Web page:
The migrants rose before dawn to prepare a breakfast of bean burritos and champurrado, a Mexican cinnamon-chocolate drink whose scent filled the dining hall of their temporary shelter in this heavily trafficked border town across the Rio Grande from Laredo, Texas.
The number of migrants apprehended at the southern border has dipped since President Trump took office, but hundreds still arrive each week at Casa Migrante, a haven in this border city still haunted by drug cartel violence that scared off U.S. tourists and businesses during the last decade. The surrounding state of Tamaulipas, which hugs the border, is still one of the most violent in Mexico, and the State Department this year warned Americans against traveling there. Few migrants want to linger in Nuevo Laredo.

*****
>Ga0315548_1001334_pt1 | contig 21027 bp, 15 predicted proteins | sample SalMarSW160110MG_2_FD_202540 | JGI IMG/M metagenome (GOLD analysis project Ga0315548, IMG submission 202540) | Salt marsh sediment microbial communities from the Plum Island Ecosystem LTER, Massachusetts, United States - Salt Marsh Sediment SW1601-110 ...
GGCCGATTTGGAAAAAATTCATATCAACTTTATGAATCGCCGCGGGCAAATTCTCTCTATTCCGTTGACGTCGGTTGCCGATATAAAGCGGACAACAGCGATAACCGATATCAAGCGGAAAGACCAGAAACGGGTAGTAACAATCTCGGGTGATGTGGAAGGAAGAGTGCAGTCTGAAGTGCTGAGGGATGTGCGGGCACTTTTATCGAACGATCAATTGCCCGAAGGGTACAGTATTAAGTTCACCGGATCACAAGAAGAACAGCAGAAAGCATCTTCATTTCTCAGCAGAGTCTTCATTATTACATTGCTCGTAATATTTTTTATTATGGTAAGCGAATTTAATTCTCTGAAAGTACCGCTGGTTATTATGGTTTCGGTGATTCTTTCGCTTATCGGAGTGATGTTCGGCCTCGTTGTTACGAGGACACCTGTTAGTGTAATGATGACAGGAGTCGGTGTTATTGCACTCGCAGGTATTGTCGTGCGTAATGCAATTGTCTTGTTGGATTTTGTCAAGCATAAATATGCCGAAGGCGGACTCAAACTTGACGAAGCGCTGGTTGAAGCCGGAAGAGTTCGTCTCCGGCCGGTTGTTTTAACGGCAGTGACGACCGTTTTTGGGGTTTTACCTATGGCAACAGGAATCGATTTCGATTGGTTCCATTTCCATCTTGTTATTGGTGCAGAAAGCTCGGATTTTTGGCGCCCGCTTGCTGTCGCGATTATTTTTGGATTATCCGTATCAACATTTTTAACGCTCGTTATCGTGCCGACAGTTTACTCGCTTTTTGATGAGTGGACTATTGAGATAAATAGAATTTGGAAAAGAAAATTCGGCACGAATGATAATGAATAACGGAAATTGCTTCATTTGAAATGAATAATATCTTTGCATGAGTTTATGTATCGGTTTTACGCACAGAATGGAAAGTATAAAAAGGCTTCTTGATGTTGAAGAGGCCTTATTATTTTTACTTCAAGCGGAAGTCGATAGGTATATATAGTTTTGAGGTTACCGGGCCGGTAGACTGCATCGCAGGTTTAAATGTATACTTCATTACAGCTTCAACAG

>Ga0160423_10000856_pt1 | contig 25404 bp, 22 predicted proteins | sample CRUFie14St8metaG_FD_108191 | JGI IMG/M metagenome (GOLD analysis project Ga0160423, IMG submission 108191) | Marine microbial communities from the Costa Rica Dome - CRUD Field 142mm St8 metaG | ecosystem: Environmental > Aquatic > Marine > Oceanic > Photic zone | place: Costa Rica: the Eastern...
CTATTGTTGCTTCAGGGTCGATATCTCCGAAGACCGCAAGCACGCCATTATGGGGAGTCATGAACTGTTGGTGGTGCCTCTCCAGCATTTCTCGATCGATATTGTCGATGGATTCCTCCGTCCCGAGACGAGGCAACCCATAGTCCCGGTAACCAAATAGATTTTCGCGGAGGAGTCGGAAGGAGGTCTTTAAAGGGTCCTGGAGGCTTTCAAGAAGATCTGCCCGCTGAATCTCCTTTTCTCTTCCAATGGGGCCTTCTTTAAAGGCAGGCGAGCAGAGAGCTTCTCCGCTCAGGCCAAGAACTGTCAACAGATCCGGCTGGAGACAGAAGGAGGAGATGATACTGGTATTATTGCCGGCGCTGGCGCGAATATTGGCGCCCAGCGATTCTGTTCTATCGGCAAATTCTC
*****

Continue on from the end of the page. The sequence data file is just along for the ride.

The free shelter run by Catholic priests has space for 100 at a time in a white concrete building beside the river. On this recent morning, the migrants, most of them men, ate breakfast at plastic tables next to a map of the U.S., a picture of Jesus with his disciples and Spanish banners proclaiming, “Justice for migrants” and “If the migrant is not your brother, God is not your father.”
Some of the migrants were Central Americans — first-time visitors to Nuevo Laredo. Others were recently deported from the U.S. The deportees, in particular, had a difficult decision: Should they admit defeat and give up, or risk prison by trying to cross illegally again?
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